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U.S. Flag Information
The Flag of the United States of America

         I pledge Allegiance to the flag of the United States

 of America and to the Republic
for which it stands,
one nation,
under God, indivisible,
with Liberty and
Justice for all. 
When to Display the Flag
Flying the U.S. flag is appropriate every day.  The customary days to display the flag, according to the Veterans of Foreign Wars (VFW) and the U.S. Army, are listed below. 
New Years Day
January 1
Martin Luther King Day
January 19
Inauguration Day
January 20 (2017)
President's Day
February 16
Mother's Day 
May 10
Armed Forces Day
May 16
Memorial Day (observed)
May 25
Flag Day
June 14
Father's Day
June 21
Independence Day
July 4
Spirit of '45 Day (recognizing WWII veterans)​ ​August 11
Labor Day
September 7
Patriot Day
September 11
POW/MIA Recognition Day
September 18
Gold Star Mother's Day
September 27
Veterans Day
November 11
Thanksgiving Day
November 26
National Pearl Harbor Remembrance Day 
December 7
Christmas Day
December 25
Half-Staff until sunset
Half-Staff until noon
See the full story of the Star Spangled Banner, click here.
1775 and beyond
1775 - The United States Navy originated as the Continental Navy, by a Continental Congress resolution on Oct. 13, 1775.  The first flag had the image of a rattlesnake stretched out across it with the motto "Don't Tread on Me."
1777 - The Flag Resolution of June 14, 1777 states: "Resolved: that the flag of the United States be made of 13 stripes, alternate red and white; that the union be thirteen stars, white in a blue field, representing a new Constellation."
1794 - Provided 15 stripes and 15 stars after May 1795. Act of Jan. 13, 1794.
1818 - Provided 13 stripes and one star for each state, to be added to the flag on July 4th following the admission of each new state. Act of April 4, 1818.
1912 - Executive Order of President William Howard Taft dated June 24, 1912, established proportions of the flag and provided for arrangement of the stars in six horizonatal rows of eight each, a single point of each star to be upward.
1959 - Executive Order of President Dwight D. Eisenhower, dated Jan. 3, 1959, provided for the arrangement of the stars in seven rows of seven stars each, staggered horizontally and vertically.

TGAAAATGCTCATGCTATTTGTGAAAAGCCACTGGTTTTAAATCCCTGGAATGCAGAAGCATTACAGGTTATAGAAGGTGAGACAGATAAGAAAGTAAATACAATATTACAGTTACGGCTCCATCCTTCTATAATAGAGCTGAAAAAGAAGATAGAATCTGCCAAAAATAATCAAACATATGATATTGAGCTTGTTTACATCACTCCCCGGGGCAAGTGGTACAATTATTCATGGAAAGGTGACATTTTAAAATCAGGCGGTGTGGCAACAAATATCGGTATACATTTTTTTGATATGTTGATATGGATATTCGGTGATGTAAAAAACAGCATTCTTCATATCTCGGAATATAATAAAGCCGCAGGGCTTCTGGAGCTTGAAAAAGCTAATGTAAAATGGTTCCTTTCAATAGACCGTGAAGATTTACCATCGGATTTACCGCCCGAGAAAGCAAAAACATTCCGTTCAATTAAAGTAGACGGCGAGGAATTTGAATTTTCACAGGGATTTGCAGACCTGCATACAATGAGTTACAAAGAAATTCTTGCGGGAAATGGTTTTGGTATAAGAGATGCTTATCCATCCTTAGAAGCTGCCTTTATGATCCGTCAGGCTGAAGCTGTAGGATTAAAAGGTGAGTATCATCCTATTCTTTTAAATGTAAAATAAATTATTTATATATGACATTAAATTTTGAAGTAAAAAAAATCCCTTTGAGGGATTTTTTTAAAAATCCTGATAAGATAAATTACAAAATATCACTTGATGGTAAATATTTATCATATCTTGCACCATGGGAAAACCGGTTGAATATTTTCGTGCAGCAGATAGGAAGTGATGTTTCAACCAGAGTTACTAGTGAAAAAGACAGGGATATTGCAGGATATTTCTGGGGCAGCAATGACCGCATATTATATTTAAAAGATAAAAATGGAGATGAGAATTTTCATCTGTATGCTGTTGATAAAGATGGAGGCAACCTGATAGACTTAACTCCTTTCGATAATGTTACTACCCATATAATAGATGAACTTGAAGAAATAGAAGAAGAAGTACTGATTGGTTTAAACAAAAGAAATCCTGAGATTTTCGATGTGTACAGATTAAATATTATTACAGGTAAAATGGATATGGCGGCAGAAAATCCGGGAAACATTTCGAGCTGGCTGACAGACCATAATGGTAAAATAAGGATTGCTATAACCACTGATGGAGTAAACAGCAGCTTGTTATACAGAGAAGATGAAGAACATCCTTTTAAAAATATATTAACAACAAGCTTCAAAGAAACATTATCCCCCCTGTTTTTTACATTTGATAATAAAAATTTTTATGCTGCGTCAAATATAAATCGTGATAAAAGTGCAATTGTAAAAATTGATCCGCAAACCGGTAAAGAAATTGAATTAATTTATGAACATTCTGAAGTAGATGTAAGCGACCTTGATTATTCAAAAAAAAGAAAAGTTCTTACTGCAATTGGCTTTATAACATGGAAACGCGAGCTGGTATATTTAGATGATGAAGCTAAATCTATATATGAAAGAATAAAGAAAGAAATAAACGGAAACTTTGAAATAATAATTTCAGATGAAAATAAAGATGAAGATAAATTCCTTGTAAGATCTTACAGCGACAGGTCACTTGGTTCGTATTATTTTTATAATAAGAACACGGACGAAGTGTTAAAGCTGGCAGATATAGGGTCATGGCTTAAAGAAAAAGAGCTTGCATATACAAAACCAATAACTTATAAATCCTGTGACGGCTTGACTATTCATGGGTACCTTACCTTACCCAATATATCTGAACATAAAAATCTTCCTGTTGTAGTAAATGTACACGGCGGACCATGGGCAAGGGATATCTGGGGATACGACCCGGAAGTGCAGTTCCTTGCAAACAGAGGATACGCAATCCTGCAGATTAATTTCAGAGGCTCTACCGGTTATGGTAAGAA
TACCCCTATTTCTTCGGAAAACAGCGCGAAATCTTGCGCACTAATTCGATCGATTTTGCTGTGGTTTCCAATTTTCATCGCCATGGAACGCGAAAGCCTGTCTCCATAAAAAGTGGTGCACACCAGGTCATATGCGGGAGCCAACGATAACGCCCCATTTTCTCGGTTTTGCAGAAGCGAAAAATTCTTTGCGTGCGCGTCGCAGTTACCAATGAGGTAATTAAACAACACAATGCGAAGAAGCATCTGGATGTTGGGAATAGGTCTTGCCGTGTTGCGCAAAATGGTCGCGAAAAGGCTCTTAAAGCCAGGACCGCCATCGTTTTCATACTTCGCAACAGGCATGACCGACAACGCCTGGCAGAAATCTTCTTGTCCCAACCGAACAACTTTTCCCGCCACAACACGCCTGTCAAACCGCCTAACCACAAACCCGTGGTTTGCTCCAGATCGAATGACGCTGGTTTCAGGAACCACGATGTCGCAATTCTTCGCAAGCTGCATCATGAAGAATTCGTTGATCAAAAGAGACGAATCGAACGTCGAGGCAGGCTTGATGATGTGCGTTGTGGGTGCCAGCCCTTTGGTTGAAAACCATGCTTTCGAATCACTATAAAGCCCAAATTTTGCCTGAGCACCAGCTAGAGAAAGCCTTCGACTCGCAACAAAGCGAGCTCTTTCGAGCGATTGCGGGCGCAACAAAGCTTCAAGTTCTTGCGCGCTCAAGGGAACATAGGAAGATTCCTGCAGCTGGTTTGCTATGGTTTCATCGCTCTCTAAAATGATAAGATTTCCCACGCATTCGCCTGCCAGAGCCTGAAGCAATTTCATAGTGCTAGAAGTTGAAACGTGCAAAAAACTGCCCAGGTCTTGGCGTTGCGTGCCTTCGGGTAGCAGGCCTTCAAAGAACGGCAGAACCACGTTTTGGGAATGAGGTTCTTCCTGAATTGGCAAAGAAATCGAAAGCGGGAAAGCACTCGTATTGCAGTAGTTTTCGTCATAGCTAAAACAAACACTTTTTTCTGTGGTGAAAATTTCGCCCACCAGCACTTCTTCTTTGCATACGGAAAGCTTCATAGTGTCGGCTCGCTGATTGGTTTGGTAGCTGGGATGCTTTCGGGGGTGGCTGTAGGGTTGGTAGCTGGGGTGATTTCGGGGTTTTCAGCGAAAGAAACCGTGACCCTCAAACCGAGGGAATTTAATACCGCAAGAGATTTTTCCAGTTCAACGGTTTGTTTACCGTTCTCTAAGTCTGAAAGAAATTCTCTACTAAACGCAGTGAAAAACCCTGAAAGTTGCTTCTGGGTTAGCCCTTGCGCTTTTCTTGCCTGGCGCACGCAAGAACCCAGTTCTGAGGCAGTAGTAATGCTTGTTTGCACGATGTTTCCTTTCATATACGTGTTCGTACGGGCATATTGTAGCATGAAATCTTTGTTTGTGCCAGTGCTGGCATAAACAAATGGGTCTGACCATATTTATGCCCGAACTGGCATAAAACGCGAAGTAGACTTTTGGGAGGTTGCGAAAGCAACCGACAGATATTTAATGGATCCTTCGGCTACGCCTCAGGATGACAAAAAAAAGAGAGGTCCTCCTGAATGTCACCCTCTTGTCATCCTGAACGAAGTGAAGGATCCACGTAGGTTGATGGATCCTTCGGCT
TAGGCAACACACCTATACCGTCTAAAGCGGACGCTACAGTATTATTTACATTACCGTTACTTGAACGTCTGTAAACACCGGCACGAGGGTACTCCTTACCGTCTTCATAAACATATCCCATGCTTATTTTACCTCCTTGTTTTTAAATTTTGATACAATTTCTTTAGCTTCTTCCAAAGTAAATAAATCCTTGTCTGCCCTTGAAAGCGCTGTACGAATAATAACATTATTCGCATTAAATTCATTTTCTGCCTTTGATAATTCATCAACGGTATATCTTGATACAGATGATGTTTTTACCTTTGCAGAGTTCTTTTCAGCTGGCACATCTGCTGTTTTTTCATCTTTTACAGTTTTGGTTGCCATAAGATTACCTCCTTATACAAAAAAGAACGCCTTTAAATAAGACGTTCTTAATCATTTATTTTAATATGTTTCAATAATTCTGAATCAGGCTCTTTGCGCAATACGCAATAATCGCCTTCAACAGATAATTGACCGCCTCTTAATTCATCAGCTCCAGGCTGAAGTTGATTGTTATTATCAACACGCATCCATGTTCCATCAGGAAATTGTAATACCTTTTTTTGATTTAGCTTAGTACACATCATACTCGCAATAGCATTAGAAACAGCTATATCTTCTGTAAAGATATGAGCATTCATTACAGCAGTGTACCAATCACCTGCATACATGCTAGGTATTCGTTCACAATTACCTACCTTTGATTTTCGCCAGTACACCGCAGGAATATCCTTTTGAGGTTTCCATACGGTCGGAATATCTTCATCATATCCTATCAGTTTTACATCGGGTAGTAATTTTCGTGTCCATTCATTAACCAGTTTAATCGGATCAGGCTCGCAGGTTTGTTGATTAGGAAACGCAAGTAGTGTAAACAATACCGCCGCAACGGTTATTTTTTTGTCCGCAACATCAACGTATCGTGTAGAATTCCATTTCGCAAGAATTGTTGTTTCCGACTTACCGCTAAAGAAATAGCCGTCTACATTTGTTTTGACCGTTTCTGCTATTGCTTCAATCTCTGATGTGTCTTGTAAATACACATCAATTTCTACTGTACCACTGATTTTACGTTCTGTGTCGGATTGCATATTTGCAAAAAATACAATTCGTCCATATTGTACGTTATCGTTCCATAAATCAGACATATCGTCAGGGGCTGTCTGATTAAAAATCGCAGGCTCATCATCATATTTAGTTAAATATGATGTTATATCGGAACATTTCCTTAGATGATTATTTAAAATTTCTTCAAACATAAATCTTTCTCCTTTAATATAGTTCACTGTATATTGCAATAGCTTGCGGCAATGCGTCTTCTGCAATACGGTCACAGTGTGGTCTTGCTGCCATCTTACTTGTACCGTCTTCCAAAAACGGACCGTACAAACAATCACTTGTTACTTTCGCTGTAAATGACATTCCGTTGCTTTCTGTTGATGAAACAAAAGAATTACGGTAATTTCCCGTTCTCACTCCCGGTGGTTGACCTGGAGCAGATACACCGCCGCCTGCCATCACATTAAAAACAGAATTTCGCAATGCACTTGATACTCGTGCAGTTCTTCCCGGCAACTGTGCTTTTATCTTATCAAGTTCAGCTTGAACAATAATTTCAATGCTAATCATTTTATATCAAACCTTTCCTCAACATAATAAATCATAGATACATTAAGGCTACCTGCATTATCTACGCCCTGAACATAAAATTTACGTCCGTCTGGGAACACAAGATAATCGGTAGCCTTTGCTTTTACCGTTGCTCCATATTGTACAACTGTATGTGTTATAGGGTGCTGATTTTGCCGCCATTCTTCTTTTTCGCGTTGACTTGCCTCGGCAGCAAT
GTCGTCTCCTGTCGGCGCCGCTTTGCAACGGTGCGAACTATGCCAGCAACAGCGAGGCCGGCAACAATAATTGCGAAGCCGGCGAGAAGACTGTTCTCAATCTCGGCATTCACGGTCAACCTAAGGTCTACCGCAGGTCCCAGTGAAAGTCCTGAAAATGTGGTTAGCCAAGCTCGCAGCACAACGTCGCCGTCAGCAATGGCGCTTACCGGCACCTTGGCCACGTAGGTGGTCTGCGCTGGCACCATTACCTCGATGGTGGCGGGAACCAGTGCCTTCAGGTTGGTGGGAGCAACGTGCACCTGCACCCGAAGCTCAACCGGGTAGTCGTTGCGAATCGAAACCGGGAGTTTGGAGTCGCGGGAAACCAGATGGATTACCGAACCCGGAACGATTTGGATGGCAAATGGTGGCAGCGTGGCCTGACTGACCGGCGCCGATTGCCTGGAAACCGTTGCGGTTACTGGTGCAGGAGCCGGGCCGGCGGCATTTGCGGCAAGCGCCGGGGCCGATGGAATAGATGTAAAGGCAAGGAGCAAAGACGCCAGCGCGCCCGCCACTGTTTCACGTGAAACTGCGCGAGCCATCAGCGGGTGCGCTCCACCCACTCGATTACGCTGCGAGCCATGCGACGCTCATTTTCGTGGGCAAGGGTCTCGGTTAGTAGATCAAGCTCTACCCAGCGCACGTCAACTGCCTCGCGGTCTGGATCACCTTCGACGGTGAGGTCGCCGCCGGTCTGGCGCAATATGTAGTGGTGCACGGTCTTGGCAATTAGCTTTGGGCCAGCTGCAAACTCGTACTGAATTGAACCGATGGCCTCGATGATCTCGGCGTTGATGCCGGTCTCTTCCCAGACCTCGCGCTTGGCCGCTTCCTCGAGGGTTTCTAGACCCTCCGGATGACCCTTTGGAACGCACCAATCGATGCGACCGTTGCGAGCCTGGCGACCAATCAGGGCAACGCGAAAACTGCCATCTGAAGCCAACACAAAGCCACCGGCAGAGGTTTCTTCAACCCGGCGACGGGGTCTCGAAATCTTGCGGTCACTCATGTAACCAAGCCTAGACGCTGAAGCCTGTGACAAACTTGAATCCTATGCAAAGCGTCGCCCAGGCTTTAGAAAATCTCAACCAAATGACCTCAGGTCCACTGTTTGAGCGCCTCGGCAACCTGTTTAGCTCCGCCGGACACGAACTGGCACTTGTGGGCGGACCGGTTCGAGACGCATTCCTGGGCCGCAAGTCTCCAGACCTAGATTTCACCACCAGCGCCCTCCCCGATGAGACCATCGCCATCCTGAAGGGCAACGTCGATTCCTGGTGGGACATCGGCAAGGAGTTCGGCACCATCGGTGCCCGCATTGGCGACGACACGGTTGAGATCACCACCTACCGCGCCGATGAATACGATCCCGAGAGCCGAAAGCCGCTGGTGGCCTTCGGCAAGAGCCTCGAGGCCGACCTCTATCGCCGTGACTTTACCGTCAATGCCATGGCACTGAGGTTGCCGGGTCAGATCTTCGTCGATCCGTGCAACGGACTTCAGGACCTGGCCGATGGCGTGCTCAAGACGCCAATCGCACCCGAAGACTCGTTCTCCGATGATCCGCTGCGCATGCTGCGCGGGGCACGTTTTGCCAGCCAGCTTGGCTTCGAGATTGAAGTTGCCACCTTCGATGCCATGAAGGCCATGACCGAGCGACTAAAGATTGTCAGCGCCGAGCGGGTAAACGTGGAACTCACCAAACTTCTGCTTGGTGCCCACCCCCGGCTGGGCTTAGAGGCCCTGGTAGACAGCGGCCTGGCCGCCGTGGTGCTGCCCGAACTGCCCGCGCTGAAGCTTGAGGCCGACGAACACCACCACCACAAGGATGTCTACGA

1959 - Executive Order of President Dwight D. Eisenhower, dated Aug. 21, 1959, provided for the arrangement of nine rows of stars staggered horizontally and 11 rows of stars staggered vertically.
Red, White and Blue
"The flag is the emblem of our unity, our power, our thought and purpose as a nation. It has no other character than that which we give it from generation to generation."
                                                                            -- President Woodrow Wilson, 1917
& Justice
Guidelines for Flag Use and Display
Use and display of the U.S. flag by civilians, civilian groups, and organizations are governed by 36 USC 173. Go to "How to Honor and Display the American Flag."
Guidelines for Displaying - Public Law 94-344
Public Law 94-344, known as the Federal Flag Code, contains rules for handling and displaying the U.S. Flag. While the federal code contains no penalties for misusing the flag, states have their own flag codes and may impose penalties. The language of the federal code makes clear that the flag is a living symbol. In response to a Supreme Court decision, which held that a state law prohibiting flag burning was unconstitutional, Congress enacted the Flag Protection Act in 1989.  It provides that anyone who knowingly desecrates the flag may be fined and/or imprisoned for up to one year. 
Disposal of Flag Disposal
When the flag is worn out or otherwise no longer a fitting emblem for display, it should be destroyed in a dignified way, preferably by burning. Proper flag disposal is one of the patriotic duties that VFW Posts conduct nationwide